How accurate are the labels on the food you buy? TODAY National Investigative Correspondent Jeff Rossen put some popular diet desserts to the test.
More from TODAY.com
TODAY's Takeaway: Bloomberg won't run for president; Jill Biden talks love
Michael Bloomberg won't run for president, Cyndi Lauper pays tribute to the 30th anniversary of "Time After Time" and Jill...
- Support pours in for mom accused of leaving kids in hot car
- Home videos could help diagnose autism, study suggests
- Survey: Would your kitchen pass a health inspection?
- Decoder: Why gochujang is a pantry essential
- TODAY's Takeaway: Bloomberg won't run for president; Jill Biden talks love
Let's face it: There's nothing better than bingeing on ice cream. But who wants to gain the weight? So a lot of us buy the lower calorie stuff, trusting those labels. But can you really believe them? Put down your spoon: We're getting the skinny on your favorite treats.
They promise all the satisfaction with none of the guilt: Diet desserts from frozen yogurts to ice creams and treats boasting low calorie numbers dieters crave. “It’s right there, front and center (on the package)," nutritionist and NBC News contributor Joy Bauer told us. "Buy me and you'll lose weight."
Bauer said you buy these diet products because you're counting calories, so she wants the numbers to be as accurate as possible. After all, these are pre-portioned, packaged foods. "I'd like to see the calories right on the money, but if you had a little wiggle room, I'd say no more than 10 percent."Story: Rossen Reports: Are sunscreen labels misleading you?
But we found claims that aren't even close to what's on the package. We went shopping, buying nine individual diet desserts from popular brands, from Ben & Jerry's to Weight Watchers to Skinny Cow to the new sensation, Arctic Zero ice cream, which promises 150 calories for an entire pint. But don't be so sure.
We put each sample in specially marked containers for out blind test, packed them in dry ice, then took them to EMSL, a top food laboratory. There, scientists tested each one for calories, using the industry's standard methods.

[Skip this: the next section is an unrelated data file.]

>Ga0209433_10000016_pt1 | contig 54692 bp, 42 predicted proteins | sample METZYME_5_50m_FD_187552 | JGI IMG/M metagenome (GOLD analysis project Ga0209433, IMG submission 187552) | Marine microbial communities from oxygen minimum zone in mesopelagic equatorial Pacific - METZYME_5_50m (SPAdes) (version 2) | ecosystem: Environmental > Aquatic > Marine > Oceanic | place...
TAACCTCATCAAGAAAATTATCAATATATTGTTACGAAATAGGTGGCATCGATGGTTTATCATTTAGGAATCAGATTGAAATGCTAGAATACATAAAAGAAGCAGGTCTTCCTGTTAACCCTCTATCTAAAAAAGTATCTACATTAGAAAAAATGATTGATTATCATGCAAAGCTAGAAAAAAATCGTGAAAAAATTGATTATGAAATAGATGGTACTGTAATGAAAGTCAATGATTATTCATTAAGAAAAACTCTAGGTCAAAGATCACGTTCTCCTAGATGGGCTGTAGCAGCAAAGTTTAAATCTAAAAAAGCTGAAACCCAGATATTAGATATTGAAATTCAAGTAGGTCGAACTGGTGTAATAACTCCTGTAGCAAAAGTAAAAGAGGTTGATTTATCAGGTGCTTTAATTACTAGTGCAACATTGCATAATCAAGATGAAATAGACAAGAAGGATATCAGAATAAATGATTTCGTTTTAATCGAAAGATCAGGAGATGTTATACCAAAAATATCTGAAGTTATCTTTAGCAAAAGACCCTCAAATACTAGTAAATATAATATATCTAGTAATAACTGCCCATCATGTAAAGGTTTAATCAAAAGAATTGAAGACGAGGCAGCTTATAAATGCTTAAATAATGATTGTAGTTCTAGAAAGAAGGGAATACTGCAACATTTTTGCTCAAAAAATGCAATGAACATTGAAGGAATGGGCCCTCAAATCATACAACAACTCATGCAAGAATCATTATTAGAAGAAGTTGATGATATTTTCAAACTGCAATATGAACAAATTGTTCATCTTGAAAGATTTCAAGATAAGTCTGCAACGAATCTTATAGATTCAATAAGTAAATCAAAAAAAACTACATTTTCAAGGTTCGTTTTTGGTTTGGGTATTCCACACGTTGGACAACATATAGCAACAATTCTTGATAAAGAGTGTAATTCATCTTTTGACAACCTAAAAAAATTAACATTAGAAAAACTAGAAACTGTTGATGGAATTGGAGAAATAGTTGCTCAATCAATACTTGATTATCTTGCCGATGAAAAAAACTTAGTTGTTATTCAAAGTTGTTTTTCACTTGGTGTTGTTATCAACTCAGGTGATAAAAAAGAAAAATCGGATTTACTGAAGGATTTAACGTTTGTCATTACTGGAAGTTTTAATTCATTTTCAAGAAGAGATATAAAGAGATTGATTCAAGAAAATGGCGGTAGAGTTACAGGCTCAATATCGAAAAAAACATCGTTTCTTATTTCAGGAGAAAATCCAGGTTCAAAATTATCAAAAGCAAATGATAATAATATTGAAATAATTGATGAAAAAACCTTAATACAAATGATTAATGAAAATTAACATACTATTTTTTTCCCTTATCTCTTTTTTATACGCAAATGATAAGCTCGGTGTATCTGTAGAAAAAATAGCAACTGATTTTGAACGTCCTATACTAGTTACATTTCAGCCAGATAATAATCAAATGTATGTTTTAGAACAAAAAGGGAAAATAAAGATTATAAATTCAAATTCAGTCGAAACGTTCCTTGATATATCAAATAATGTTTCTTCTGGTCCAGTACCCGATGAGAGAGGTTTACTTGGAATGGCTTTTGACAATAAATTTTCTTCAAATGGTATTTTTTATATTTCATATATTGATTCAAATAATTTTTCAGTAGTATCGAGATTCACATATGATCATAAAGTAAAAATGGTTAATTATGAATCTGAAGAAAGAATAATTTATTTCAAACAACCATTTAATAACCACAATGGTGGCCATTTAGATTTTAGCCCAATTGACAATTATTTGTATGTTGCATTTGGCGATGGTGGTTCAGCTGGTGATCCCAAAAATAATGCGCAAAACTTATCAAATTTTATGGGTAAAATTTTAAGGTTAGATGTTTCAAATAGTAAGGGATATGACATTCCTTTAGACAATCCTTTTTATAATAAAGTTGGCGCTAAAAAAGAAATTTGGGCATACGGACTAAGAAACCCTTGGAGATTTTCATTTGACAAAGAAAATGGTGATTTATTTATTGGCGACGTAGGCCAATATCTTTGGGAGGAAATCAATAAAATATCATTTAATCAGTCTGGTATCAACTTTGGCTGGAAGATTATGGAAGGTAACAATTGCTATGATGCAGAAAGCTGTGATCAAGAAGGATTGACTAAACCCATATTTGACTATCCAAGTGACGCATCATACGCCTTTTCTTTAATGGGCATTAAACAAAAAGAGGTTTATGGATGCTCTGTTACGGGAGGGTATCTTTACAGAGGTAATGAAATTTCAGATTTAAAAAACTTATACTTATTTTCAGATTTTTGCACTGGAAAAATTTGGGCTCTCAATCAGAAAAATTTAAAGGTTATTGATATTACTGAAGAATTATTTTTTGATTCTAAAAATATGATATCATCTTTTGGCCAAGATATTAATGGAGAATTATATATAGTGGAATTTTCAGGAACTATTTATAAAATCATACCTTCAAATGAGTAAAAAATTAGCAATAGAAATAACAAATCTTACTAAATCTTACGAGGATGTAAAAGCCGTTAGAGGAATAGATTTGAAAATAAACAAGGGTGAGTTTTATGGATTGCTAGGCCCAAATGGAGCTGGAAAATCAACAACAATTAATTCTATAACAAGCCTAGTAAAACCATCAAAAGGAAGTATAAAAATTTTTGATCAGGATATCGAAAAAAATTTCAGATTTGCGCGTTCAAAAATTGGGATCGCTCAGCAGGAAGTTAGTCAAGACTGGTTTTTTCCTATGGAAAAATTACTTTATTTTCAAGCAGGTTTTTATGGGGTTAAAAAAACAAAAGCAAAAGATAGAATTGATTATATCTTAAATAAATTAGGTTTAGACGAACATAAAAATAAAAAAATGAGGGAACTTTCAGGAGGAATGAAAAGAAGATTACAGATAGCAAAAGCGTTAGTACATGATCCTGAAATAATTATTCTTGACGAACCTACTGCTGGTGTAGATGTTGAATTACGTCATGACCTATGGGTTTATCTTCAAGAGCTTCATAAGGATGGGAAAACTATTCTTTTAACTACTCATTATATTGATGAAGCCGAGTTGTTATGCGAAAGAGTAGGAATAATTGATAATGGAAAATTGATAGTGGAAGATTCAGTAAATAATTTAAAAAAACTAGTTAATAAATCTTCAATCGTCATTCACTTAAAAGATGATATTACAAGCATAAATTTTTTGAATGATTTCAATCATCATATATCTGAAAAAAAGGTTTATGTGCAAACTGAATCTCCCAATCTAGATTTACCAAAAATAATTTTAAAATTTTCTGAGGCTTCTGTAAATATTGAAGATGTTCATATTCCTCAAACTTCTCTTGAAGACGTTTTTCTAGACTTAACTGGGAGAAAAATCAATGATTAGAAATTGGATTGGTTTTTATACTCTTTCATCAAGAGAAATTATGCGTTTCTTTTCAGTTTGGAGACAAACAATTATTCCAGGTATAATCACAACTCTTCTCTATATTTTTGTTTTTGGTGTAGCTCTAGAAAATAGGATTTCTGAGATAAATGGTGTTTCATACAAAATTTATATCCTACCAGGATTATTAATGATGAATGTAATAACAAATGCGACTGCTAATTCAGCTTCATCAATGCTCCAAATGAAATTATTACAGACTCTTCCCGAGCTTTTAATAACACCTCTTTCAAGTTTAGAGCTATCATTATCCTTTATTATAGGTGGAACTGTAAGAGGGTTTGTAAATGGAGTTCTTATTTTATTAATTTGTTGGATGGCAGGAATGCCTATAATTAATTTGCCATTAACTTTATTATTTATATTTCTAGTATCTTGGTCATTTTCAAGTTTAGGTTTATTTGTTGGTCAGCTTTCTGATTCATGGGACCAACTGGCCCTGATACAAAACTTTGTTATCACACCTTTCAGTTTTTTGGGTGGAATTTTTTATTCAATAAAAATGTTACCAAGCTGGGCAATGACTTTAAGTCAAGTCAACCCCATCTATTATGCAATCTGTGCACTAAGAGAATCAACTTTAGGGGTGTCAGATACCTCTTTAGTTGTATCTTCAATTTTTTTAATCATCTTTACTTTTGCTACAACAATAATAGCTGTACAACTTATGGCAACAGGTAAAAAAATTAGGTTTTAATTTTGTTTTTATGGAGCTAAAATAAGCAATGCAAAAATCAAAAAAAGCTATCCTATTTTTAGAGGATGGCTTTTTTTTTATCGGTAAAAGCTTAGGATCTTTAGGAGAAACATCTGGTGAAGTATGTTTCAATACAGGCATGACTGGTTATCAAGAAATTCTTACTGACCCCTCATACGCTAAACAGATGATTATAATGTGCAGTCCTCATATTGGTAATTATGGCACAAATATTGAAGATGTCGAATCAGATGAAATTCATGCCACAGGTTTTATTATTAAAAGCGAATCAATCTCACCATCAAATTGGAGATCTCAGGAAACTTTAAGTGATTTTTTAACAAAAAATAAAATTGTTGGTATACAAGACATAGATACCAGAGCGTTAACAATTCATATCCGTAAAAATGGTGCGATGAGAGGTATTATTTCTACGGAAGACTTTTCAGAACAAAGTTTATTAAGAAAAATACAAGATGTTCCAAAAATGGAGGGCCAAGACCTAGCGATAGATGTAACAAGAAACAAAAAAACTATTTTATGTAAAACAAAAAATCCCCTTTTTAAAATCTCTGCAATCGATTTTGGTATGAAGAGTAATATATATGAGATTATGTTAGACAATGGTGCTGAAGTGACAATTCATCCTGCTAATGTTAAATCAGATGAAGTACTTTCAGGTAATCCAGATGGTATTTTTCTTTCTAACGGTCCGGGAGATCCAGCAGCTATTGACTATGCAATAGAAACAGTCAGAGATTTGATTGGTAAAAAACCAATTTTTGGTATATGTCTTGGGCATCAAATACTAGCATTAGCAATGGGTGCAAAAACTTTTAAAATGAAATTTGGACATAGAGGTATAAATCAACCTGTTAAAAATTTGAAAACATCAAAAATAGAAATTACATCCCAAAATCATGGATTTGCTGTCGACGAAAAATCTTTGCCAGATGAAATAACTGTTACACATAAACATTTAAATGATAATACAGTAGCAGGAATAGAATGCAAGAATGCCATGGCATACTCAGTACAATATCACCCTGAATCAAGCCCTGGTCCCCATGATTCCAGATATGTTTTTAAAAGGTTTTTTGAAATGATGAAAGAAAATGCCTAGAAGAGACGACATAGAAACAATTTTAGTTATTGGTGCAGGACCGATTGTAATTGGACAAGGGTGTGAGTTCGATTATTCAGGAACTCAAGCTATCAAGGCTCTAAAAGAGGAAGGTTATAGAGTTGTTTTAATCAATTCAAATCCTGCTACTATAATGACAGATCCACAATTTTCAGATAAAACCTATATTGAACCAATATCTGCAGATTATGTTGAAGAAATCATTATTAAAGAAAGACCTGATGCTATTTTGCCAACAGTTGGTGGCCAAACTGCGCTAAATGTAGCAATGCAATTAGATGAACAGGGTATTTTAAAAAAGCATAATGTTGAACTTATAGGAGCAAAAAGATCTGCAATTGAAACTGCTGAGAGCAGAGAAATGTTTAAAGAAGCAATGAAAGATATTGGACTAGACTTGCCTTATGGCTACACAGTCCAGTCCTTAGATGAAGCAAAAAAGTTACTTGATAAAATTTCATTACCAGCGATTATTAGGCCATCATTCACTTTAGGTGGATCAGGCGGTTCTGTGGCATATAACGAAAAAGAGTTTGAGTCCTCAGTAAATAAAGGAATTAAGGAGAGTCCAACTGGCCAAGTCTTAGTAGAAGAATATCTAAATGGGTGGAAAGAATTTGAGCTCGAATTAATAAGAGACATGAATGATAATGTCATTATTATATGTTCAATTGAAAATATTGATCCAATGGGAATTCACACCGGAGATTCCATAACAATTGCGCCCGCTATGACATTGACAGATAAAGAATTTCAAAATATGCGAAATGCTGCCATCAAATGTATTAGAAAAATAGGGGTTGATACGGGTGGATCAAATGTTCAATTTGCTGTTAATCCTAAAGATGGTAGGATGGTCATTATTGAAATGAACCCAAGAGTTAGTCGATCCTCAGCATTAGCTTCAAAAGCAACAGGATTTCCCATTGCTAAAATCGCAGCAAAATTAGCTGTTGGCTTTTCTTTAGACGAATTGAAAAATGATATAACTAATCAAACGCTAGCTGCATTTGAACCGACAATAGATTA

The results? Three of the products actually had fewer calories than the label claimed: the Skinny Cow Cookies n' Cream Truffle Bar, Stonyfield Minty Chocolate Chip Frozen Yogurt, and Ben & Jerry's Fro-Yo Half-Baked. Two others had a bit more calories, but were within 10 percent of the label: Ben & Jerry's Fro-Yo Chocolate Fudge Brownie and Stonyfield's Creme Caramel Frozen Yogurt.
But from there things took a turn. Take the Weight Watchers desserts: the Giant Chocolate Fudge Sundae Cone came in with 13 percent more calories than the label; the Ice Cream Candy Bar, 16 percent more calories. The company told us it does rigorous testing to make sure the labels are accurate.
Believe it or not, it's completely legal. Under FDA regulations, packaged foods, even diet foods like these, can be as much as 20 percent off on their labels — the FDA says "to account for variation in portions."
"They know they can get away with it, because the FDA allows up to 20 percent wiggle room, so you know they push the envelope a little bit," Joy Bauer explained. "There's variation. It's upsetting, but it's legal."
But the biggest gut-buster of all: the new summertime craze, Arctic Zero ice cream. It promises 150 calories for the whole pint: Sounds great. But in our test, the results were less than appetizing.
Our sample of Arctic Zero Vanilla Maple had a whopping 46 percent more calories than the label. The Chocolate Peanut Butter: an incredible 68 percent more calories.
Arctic Zero told us its calorie counts are accurate. So we asked to see their test results — and we're still waiting. Update, 3/21/14: Arctic Zero provided a link to their test results; view them here: http://www.arcticzero.com/EMSL-Results.php
"Shame on this company," Joy Bauer said. "People, they are eating the whole pint in one sitting. You eat that every single day, listen, at the end of the week you have to walk an extra nine miles just to burn off those calories."
The industry's trade group told us: When most companies come up with their labels, they test a dozen samples and take the average — they say, to ensure accuracy.Story: Rossen Reports: Are air-conditioning repairers being competent and honest?
So how widespread is this problem, the numbers being off? Experts say it's hard to know. The FDA doesn't have the manpower to test most foods — so companies are on the honor system.
To read statements from Wells Enterprises and Weight Watchers in response to this report, click here .
Have an idea for a future edition of Rossen Reports? We want to hear from you! To send us your ideas, click here.
© 2013 MSNBC Interactive. Reprints